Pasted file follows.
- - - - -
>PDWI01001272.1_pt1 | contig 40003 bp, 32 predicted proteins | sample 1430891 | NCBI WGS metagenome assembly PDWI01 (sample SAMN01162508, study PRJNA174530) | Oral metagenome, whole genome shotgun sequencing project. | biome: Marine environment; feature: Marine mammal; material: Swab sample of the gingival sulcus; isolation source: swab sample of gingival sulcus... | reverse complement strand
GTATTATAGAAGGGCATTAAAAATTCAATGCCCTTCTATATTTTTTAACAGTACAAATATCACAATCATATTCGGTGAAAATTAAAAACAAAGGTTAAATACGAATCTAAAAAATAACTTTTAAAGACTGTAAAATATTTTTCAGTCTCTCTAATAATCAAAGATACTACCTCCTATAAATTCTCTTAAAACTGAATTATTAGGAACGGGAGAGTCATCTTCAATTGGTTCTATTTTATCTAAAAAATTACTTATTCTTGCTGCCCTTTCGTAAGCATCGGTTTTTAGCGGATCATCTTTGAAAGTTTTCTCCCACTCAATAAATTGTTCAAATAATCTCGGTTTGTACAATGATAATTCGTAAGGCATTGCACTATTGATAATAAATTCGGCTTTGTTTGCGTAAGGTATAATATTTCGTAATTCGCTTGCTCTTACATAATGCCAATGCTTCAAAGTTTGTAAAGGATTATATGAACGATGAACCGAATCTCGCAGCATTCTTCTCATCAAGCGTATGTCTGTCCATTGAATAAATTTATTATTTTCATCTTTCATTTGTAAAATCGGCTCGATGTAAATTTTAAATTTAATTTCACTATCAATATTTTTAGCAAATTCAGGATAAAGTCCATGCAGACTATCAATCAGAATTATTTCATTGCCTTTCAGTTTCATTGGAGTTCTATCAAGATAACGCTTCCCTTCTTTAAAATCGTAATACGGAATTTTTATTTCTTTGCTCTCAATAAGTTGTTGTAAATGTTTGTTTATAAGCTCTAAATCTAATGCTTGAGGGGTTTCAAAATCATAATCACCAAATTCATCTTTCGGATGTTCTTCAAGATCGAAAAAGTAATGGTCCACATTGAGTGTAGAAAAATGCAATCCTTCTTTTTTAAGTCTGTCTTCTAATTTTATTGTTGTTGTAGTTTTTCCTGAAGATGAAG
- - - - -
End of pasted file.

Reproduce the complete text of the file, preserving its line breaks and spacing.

>PDWI01001272.1_pt1 | contig 40003 bp, 32 predicted proteins | sample 1430891 | NCBI WGS metagenome assembly PDWI01 (sample SAMN01162508, study PRJNA174530) | Oral metagenome, whole genome shotgun sequencing project. | biome: Marine environment; feature: Marine mammal; material: Swab sample of the gingival sulcus; isolation source: swab sample of gingival sulcus... | reverse complement strand
GTATTATAGAAGGGCATTAAAAATTCAATGCCCTTCTATATTTTTTAACAGTACAAATATCACAATCATATTCGGTGAAAATTAAAAACAAAGGTTAAATACGAATCTAAAAAATAACTTTTAAAGACTGTAAAATATTTTTCAGTCTCTCTAATAATCAAAGATACTACCTCCTATAAATTCTCTTAAAACTGAATTATTAGGAACGGGAGAGTCATCTTCAATTGGTTCTATTTTATCTAAAAAATTACTTATTCTTGCTGCCCTTTCGTAAGCATCGGTTTTTAGCGGATCATCTTTGAAAGTTTTCTCCCACTCAATAAATTGTTCAAATAATCTCGGTTTGTACAATGATAATTCGTAAGGCATTGCACTATTGATAATAAATTCGGCTTTGTTTGCGTAAGGTATAATATTTCGTAATTCGCTTGCTCTTACATAATGCCAATGCTTCAAAGTTTGTAAAGGATTATATGAACGATGAACCGAATCTCGCAGCATTCTTCTCATCAAGCGTATGTCTGTCCATTGAATAAATTTATTATTTTCATCTTTCATTTGTAAAATCGGCTCGATGTAAATTTTAAATTTAATTTCACTATCAATATTTTTAGCAAATTCAGGATAAAGTCCATGCAGACTATCAATCAGAATTATTTCATTGCCTTTCAGTTTCATTGGAGTTCTATCAAGATAACGCTTCCCTTCTTTAAAATCGTAATACGGAATTTTTATTTCTTTGCTCTCAATAAGTTGTTGTAAATGTTTGTTTATAAGCTCTAAATCTAATGCTTGAGGGGTTTCAAAATCATAATCACCAAATTCATCTTTCGGATGTTCTTCAAGATCGAAAAAGTAATGGTCCACATTGAGTGTAGAAAAATGCAATCCTTCTTTTTTAAGTCTGTCTTCTAATTTTATTGTTGTTGTAGTTTTTCCTGAAGATGAAG